Other upgrades include a bronze finish on the receiver and a higher-grade wooden stock. Benelli lists the walnut as AA grade, and it’s certainly that good or better. Perhaps the most significant upgrade to the Pro, however, is the addition of Benelli’s Progressive Comfort stock, which is borrowed from the Ethos shotgun line.
Interlocking baffles within the stock act as shock absorbers when the gun is fired; the baffles flex to absorb much of the recoil before it ever strikes the shooter’s shoulder. Combine this with the R1’s cushy recoil pad and the system does an admirable job reducing rearward force. That not only makes for a more pleasant shooting experience—especially from the bench—but also allows for faster follow-up shots.
Three locking lugs on the front of the R1’s bolt face provide solid and consistent lockup, and the large extractor takes a big bite on the rim of the cartridge. There’s a spring-loaded ejector that will appeal to everyone except brass hawks who like to keep track of every spent casing because the Benelli’s ejector sends empties whirling through the air with authority.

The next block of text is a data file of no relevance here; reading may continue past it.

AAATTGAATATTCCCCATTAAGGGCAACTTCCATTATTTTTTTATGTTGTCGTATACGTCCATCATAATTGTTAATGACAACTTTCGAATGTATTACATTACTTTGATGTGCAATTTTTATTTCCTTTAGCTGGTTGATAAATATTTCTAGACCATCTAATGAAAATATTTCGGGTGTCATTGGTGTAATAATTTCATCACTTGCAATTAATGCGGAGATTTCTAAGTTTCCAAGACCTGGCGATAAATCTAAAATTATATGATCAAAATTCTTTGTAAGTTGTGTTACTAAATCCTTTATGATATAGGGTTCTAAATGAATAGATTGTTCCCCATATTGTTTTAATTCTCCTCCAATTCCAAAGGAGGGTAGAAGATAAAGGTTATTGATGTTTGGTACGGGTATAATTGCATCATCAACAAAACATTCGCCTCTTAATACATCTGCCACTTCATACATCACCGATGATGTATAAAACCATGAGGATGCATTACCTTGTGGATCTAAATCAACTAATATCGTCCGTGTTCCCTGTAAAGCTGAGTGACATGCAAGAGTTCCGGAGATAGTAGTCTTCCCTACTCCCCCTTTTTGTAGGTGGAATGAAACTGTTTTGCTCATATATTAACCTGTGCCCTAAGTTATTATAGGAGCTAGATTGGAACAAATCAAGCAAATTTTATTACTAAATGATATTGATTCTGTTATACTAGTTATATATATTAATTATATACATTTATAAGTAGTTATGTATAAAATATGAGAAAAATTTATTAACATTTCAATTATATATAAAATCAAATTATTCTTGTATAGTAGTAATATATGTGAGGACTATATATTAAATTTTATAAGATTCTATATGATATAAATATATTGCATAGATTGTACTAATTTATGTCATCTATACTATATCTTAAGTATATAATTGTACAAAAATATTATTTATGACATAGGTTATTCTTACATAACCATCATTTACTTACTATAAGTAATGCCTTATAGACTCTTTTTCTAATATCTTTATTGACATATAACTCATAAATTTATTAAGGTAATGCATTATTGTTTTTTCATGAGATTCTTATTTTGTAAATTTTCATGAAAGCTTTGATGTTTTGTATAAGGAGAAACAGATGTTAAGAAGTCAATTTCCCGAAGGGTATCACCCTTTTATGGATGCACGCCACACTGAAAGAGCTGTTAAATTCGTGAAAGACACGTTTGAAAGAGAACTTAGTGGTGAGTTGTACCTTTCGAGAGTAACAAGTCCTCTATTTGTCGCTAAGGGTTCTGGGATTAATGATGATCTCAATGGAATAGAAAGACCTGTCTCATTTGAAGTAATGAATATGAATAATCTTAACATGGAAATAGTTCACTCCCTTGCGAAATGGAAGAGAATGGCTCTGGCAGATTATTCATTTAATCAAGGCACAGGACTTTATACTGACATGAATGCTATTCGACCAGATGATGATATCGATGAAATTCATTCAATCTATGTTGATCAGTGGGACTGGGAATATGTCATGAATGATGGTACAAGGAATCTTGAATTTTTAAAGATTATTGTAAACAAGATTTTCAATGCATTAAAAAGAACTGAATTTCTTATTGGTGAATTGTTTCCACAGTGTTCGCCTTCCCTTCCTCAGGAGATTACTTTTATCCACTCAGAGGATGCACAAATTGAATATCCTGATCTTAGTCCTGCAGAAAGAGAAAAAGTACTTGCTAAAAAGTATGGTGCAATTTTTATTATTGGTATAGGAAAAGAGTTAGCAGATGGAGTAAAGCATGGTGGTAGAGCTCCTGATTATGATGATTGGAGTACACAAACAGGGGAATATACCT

The test accounted for about 70 rounds total, and there were no issues with feeding, ejection or extraction. The R1’s detachable magazine holds four rounds; cartridges are alternated to the left and right when loading and are separated by a metal lip within the magazine.
The magazine release is incorporated into the front of the trigger guard, and while it does take a bit of oomph to secure the magazine back in place, there’s no question the magazine is indeed secure—provided it was properly seated. The trigger on the rifle I tested broke consistently at four pounds, 10 ounces.
Driven hunts are popular in Europe, and there’s no doubt the R1 Pro was designed with this type of hunting in mind. It weighs seven pounds, two ounces unloaded and balances more like a fine shotgun than a traditional hunting rifle. The ARGO system’s minimal dimensions allow for a near-perfect front-of-receiver balance point, and the fore-end comes with a rounded belly and full-length finger groove for a secure, comfortable hold on the rifle when tracking moving targets. Likewise, the pistol grip is more rounded than most bolt guns, and it feels much like the grip found on the Ethos.